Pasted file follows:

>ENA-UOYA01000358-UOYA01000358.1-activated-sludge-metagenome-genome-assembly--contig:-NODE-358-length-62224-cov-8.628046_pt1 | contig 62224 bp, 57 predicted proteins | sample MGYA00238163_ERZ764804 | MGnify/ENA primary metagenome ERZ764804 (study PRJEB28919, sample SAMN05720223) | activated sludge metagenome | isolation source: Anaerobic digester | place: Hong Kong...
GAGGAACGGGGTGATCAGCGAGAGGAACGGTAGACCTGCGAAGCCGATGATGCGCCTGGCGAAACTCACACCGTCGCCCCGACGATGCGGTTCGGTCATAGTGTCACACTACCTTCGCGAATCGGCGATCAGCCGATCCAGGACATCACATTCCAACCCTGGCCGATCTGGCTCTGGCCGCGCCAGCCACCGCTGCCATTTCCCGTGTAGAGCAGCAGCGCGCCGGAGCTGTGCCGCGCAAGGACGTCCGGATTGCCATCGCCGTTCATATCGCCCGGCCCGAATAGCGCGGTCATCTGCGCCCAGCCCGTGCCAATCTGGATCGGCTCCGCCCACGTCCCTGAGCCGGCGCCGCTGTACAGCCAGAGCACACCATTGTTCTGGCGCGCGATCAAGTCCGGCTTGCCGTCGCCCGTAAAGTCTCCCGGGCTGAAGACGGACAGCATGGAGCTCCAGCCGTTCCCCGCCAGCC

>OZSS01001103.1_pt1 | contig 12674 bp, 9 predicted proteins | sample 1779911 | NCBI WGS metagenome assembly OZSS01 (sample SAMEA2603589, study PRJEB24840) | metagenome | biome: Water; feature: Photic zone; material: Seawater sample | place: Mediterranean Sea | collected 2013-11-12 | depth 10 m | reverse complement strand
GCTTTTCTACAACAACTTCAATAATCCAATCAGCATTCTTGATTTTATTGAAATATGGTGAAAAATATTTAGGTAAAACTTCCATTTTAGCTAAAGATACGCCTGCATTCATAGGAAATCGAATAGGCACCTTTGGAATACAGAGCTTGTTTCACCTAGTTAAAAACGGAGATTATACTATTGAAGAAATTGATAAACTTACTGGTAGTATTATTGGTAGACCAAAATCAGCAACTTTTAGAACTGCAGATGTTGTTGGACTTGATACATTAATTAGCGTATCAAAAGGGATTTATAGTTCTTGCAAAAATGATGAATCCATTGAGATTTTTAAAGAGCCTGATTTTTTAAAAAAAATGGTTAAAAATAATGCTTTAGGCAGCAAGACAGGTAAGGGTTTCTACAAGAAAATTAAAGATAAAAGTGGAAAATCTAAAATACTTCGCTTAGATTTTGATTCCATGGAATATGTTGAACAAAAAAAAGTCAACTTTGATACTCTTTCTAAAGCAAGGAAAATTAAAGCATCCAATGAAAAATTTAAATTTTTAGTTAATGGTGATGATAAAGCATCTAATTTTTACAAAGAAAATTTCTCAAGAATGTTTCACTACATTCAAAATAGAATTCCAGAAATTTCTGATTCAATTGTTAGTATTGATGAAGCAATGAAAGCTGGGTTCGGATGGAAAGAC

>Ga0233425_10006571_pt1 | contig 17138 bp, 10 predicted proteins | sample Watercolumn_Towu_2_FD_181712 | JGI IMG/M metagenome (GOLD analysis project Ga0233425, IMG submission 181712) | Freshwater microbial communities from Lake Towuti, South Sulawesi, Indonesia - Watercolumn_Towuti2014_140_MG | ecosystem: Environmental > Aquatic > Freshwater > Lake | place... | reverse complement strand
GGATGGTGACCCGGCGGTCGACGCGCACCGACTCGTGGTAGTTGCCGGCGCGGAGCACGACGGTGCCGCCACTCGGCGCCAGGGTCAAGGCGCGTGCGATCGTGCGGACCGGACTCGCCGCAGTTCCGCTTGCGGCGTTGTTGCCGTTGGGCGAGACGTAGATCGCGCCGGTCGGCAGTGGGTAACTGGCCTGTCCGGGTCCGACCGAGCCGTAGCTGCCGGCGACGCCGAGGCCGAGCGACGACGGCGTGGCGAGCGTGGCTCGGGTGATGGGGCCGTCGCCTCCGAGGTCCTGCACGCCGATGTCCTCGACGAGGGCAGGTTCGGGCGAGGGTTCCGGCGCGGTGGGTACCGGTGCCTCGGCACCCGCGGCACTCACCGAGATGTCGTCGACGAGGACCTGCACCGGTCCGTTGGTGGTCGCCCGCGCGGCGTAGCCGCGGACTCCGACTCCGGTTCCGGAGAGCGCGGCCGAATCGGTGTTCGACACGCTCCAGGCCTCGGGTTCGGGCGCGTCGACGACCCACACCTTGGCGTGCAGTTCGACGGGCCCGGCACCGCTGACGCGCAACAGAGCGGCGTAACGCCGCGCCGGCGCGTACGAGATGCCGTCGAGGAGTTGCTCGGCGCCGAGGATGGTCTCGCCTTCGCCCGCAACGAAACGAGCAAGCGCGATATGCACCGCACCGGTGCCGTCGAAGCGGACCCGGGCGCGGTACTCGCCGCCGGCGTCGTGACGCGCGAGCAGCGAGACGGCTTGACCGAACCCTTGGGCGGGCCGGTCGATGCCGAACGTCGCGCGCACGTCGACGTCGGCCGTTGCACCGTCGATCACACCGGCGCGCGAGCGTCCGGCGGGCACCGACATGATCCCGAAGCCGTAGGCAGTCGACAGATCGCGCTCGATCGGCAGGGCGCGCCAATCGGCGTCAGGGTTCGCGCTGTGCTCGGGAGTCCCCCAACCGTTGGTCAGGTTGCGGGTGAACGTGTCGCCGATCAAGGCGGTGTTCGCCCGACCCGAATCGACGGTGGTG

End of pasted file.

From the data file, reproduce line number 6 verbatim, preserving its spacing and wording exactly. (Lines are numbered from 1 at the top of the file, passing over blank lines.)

GGATGGTGACCCGGCGGTCGACGCGCACCGACTCGTGGTAGTTGCCGGCGCGGAGCACGACGGTGCCGCCACTCGGCGCCAGGGTCAAGGCGCGTGCGATCGTGCGGACCGGACTCGCCGCAGTTCCGCTTGCGGCGTTGTTGCCGTTGGGCGAGACGTAGATCGCGCCGGTCGGCAGTGGGTAACTGGCCTGTCCGGGTCCGACCGAGCCGTAGCTGCCGGCGACGCCGAGGCCGAGCGACGACGGCGTGGCGAGCGTGGCTCGGGTGATGGGGCCGTCGCCTCCGAGGTCCTGCACGCCGATGTCCTCGACGAGGGCAGGTTCGGGCGAGGGTTCCGGCGCGGTGGGTACCGGTGCCTCGGCACCCGCGGCACTCACCGAGATGTCGTCGACGAGGACCTGCACCGGTCCGTTGGTGGTCGCCCGCGCGGCGTAGCCGCGGACTCCGACTCCGGTTCCGGAGAGCGCGGCCGAATCGGTGTTCGACACGCTCCAGGCCTCGGGTTCGGGCGCGTCGACGACCCACACCTTGGCGTGCAGTTCGACGGGCCCGGCACCGCTGACGCGCAACAGAGCGGCGTAACGCCGCGCCGGCGCGTACGAGATGCCGTCGAGGAGTTGCTCGGCGCCGAGGATGGTCTCGCCTTCGCCCGCAACGAAACGAGCAAGCGCGATATGCACCGCACCGGTGCCGTCGAAGCGGACCCGGGCGCGGTACTCGCCGCCGGCGTCGTGACGCGCGAGCAGCGAGACGGCTTGACCGAACCCTTGGGCGGGCCGGTCGATGCCGAACGTCGCGCGCACGTCGACGTCGGCCGTTGCACCGTCGATCACACCGGCGCGCGAGCGTCCGGCGGGCACCGACATGATCCCGAAGCCGTAGGCAGTCGACAGATCGCGCTCGATCGGCAGGGCGCGCCAATCGGCGTCAGGGTTCGCGCTGTGCTCGGGAGTCCCCCAACCGTTGGTCAGGTTGCGGGTGAACGTGTCGCCGATCAAGGCGGTGTTCGCCCGACCCGAATCGACGGTGGTG